Android
Android



Basics







Using adb (Android Debug Bridge)



Connect your phone to your PC with a USB cable, enable USB debugging on your phone, and install and run adb on your PC. Then you can type commands on your PC and do low-level things to your phone or on your phone.



Installing adb:
Doug Lynch's "How to Install ADB on Windows, macOS, and Linux"

  1. Install ADB on computer.
  2. Enable USB debugging on phone.
  3. Connect via USB cable.
  4. adb devices
    You should see just one device listed.
  5. If "adb -d devices" lists device as unauthorized, unplug USB cable, go to Settings / Developer options / Revoke all authorizations, plug USB cable in, should see "authorize this device ?", click OK, try "adb -d devices" again.

Adb also can connect via Wi-Fi or other TCP/IP, and can connect to an emulator instead of a real phone:
Android Developers' "Android Debug Bridge (adb)"



Using adb:
adb devices
adb -d devices

adb shell uname -a
adb shell ls -R /
adb shell cmd statusbar expand-settings
adb shell service call statusbar 1
adb shell top		# ctrl+C to exit
adb shell dumpsys -l
adb shell netstat -l -p
adb shell settings -h
adb shell settings list global >globalBackup.txt
adb shell			# "exit" to exit

adb bugreport >bugreport.txt

adb shell pm -h
adb shell pm list packages
adb shell pm list packages | grep google
adb shell pm list packages -f

adb shell pm uninstall PACKAGENAME
adb shell am start -a android.intent.action.DELETE -d package:PACKAGENAME

adb shell pm list permissions
adb shell pm list permissions -g -d
adb shell pm revoke PACKAGENAME android.permission.CAMERA

# copy an APK from phone to PC:
adb shell pm path PACKAGENAME		# to get PATHNAME
adb pull PATHNAME

adb logcat | grep "$(adb shell ps | grep PACKAGENAME | awk '{print $2}')"

# run adb and do logcat and color the output
# https://github.com/JakeWharton/pidcat
# download pidcat.py and put it somewhere in your PATH, then:
pidcat PACKAGENAME
ADB Shell
RMG's "30+ Most Used ADB & FastBoot Commands for Android 2019"
/u/perennialExhaustion's "Taking (almost) full control of your unrooted Android"





Unlocking Carrier

Some phones will be restricted to using only one telecomm company (carrier). To change that, you "jailbreak" (usually on Apple) or "unlock" or "SIM unlock" (usually on Android) the phone.

Wikipedia's "SIM lock"





Unlocking Bootloader





Rooting

Normally, the user and apps will have restricted access to the filesystem, preventing changes to various system files and settings. To get full, super-user access to the filesytem, you have to "root" the phone (which mainly involves installing the Unix SU program and using it to set everything to run with super-user permission). But if you leave it running in that state, any malware application would have full access to all data and settings. And some applications will refuse to run on a rooted system, especially because it may allow you to subvert payment requirements or region restrictions (this may be called "failing SafetyNet" ?).

Easy way to root the phone, but it installs lots of bloatware: Kingo Android Root

Whitson Gordon's "Everything You Need to Know About Rooting Your Android Phone"
Wikipedia's "Rooting (Android OS)"
Guiding Tech's "7 Tips to Secure Your Rooted Android Device"





After Rooting

Whitson Gordon's "Top 10 Reasons to Root Your Android Phone"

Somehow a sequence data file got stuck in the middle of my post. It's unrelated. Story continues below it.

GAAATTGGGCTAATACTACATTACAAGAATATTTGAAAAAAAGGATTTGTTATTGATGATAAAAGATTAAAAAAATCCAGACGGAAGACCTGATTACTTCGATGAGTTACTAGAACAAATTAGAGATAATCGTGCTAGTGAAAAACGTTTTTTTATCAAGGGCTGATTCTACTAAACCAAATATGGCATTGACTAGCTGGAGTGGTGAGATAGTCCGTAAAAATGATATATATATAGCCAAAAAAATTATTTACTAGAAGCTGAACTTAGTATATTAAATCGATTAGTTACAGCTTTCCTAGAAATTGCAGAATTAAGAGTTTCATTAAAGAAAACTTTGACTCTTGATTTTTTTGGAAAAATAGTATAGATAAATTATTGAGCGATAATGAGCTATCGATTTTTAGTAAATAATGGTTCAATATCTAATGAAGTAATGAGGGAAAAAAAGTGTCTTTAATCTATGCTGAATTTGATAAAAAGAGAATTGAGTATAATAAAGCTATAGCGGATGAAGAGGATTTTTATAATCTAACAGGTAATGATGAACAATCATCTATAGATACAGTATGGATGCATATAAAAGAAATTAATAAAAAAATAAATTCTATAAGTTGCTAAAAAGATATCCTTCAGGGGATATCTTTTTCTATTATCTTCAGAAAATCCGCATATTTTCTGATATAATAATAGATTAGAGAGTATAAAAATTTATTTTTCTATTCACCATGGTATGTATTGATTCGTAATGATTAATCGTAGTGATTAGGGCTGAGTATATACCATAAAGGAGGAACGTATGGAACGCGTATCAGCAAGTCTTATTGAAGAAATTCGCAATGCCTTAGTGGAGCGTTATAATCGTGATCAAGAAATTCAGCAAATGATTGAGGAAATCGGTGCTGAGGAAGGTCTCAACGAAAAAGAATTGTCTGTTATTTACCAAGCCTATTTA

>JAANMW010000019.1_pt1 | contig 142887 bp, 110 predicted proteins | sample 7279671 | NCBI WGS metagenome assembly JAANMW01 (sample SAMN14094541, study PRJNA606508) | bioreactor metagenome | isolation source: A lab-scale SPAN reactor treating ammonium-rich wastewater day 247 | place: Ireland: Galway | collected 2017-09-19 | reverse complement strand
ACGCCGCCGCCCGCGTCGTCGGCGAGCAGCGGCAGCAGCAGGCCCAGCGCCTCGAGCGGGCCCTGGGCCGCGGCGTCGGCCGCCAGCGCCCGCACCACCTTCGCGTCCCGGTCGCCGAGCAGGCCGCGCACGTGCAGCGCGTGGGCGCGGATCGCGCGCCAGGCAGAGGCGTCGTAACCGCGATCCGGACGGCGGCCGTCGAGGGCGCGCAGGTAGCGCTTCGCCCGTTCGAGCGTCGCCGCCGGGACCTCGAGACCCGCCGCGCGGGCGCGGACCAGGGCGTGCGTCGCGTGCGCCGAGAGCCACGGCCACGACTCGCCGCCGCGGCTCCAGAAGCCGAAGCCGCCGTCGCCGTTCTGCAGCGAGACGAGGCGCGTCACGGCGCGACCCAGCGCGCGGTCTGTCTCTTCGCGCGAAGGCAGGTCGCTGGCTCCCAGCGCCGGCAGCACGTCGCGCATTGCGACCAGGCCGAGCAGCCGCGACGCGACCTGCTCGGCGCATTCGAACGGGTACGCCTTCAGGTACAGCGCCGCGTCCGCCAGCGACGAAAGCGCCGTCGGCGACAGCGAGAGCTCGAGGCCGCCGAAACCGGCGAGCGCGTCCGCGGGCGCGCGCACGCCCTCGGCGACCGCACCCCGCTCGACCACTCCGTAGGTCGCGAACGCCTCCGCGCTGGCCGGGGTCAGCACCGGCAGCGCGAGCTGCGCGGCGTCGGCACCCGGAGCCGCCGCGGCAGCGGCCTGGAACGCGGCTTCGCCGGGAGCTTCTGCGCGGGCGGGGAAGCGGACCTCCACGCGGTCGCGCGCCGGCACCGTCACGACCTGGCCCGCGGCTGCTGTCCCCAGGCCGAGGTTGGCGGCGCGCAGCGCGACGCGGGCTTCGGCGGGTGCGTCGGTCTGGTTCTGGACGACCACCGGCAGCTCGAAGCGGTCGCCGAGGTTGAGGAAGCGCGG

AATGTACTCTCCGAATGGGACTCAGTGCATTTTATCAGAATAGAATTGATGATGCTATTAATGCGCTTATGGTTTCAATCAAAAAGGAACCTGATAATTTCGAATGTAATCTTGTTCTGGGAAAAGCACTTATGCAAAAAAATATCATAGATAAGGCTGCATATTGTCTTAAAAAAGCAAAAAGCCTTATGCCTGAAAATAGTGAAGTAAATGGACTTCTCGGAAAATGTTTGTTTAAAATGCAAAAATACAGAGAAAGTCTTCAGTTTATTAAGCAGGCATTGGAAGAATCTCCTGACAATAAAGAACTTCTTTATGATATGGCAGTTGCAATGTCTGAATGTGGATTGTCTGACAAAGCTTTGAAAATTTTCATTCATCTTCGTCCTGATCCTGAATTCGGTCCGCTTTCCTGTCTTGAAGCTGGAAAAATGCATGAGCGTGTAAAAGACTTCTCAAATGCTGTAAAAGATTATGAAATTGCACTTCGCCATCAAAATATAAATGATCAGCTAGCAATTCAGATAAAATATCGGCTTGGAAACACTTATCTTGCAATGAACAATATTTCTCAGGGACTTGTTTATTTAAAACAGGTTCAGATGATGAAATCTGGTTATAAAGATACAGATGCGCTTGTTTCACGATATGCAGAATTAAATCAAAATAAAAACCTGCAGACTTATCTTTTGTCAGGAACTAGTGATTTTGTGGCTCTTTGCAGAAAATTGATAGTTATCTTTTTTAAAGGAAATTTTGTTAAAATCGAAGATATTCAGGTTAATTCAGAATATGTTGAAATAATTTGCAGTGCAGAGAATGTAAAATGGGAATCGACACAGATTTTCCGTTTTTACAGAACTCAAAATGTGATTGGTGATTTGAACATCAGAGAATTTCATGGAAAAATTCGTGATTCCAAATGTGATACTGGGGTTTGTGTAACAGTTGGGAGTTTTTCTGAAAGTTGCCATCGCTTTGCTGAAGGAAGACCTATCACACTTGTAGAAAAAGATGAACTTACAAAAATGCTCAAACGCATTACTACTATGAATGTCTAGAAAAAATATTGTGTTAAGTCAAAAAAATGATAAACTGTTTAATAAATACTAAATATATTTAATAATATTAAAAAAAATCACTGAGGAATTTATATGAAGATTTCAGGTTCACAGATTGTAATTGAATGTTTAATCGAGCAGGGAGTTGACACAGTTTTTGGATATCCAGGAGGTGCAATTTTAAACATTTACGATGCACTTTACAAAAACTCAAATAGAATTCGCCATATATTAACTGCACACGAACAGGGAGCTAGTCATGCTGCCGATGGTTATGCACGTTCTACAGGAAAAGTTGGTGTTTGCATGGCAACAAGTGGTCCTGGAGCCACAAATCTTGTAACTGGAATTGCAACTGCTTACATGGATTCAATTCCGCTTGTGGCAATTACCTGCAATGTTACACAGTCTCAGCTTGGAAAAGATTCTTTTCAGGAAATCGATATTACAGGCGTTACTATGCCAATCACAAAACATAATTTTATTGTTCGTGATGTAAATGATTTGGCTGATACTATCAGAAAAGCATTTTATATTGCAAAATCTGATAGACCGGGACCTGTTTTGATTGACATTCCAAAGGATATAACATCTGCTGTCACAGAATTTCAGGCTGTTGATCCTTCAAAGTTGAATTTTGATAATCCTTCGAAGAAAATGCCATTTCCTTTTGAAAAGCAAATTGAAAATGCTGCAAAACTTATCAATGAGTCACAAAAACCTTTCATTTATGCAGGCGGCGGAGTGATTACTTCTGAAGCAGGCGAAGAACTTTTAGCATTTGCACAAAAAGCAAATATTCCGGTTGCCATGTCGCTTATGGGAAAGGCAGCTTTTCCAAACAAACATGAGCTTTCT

Brendan Hesse's "How to Customize Your Android Device With Magisk and Xposed Framework"
Nick Congleton's "How to Install Android Add-ons From Magisk Manager"

Robert Zak's "How to Install Apps on Android without Google Play Store"
MakeTechEasier's "9 of the Best Android Apps Not on the Google Play Store"





Android Custom ROMs





From /u/trondwin on reddit's /r/LineageOS 8/2018:

Painful Lineage OS installation:

I bought a used LG G3 d855 to install Lineage OS on and use as my (only) phone. The installation instructions (at https://wiki.lineageos.org/devices/d855/install) for the phone seemed (reasonably) straightforward, even for a novice user like myself, so I thought this would be a fun, little project. However I ended up using 20-30 hours (over multiple weeks) in total.

This is not meant as a complaint - on the contrary, I am full of gratitude to all developers creating open source software - You're making the world a better place. Rather, by describing the efforts I went through, I hope others may learn something from them and get an easier time than I had.

Here are the main painpoints and time sinks I encountered. Ultimately, the instructions at the lineage os wiki were not particularly helpful. Specifically, they're somewhat misleading in that they make no provision at all for differences in Android versions. I found no other web site with a complete AND working tutorial, either - I had to research each specific problem as it occurred.

The good news - it DID work out in the end. It was actually doable, and I believe it will be for other phones and android versions as well.

I'd like to end with a thank you to all developers using their time to develop free and open source software. Thank you!





Development



Application components:
Application manifest file AndroidManifest.xml lists these and specifies how they interact. Also specifies things such as themes to apply to whole app or to specific Activities.

Sub-components:

The app can send Notifications, which can contain links back to Activities in the app.

The app can use OS / Google Play services such as Location, Alert Dialog, MediaRecorder, AudioManager, Bluetooth, Camera, Clipboard, Maps, more.

Standard base language is Java, but you also could use C++ or Kotlin.



NoviceDock's "Android Development Syllabus"
Romansh Yadav's "Understanding Android OS Architecture"
Tutorials Point's "Android - Architecture"
Do mockup with Balsamiq or Lucidchart or something similar.
Sayak Boral's "The Beginner's Guide to Android Studio"
Tracey Rosenberger's "How to Set Up and Run Android 9 for Development on Your Computer"